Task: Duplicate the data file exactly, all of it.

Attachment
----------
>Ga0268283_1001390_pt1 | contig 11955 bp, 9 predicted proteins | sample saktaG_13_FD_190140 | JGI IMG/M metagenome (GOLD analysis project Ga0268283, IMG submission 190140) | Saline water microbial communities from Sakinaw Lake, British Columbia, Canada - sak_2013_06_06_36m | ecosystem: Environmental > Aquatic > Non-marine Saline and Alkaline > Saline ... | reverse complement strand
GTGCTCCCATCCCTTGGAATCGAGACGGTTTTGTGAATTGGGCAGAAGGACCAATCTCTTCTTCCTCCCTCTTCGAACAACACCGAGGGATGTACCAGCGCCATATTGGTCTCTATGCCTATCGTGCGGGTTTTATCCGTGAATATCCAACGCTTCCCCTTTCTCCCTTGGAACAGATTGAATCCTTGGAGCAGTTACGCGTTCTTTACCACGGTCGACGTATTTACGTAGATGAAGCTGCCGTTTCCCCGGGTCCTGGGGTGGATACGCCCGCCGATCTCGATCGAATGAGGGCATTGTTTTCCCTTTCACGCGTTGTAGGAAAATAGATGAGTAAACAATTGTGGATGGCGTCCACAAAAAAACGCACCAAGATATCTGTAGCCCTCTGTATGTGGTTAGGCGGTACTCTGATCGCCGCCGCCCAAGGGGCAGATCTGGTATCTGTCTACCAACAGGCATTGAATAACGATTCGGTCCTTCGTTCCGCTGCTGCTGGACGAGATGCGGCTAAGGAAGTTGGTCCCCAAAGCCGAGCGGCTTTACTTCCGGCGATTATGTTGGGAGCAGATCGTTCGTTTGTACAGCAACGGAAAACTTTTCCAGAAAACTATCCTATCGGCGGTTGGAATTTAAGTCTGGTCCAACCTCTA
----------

>Ga0268283_1001390_pt1 | contig 11955 bp, 9 predicted proteins | sample saktaG_13_FD_190140 | JGI IMG/M metagenome (GOLD analysis project Ga0268283, IMG submission 190140) | Saline water microbial communities from Sakinaw Lake, British Columbia, Canada - sak_2013_06_06_36m | ecosystem: Environmental > Aquatic > Non-marine Saline and Alkaline > Saline ... | reverse complement strand
GTGCTCCCATCCCTTGGAATCGAGACGGTTTTGTGAATTGGGCAGAAGGACCAATCTCTTCTTCCTCCCTCTTCGAACAACACCGAGGGATGTACCAGCGCCATATTGGTCTCTATGCCTATCGTGCGGGTTTTATCCGTGAATATCCAACGCTTCCCCTTTCTCCCTTGGAACAGATTGAATCCTTGGAGCAGTTACGCGTTCTTTACCACGGTCGACGTATTTACGTAGATGAAGCTGCCGTTTCCCCGGGTCCTGGGGTGGATACGCCCGCCGATCTCGATCGAATGAGGGCATTGTTTTCCCTTTCACGCGTTGTAGGAAAATAGATGAGTAAACAATTGTGGATGGCGTCCACAAAAAAACGCACCAAGATATCTGTAGCCCTCTGTATGTGGTTAGGCGGTACTCTGATCGCCGCCGCCCAAGGGGCAGATCTGGTATCTGTCTACCAACAGGCATTGAATAACGATTCGGTCCTTCGTTCCGCTGCTGCTGGACGAGATGCGGCTAAGGAAGTTGGTCCCCAAAGCCGAGCGGCTTTACTTCCGGCGATTATGTTGGGAGCAGATCGTTCGTTTGTACAGCAACGGAAAACTTTTCCAGAAAACTATCCTATCGGCGGTTGGAATTTAAGTCTGGTCCAACCTCTA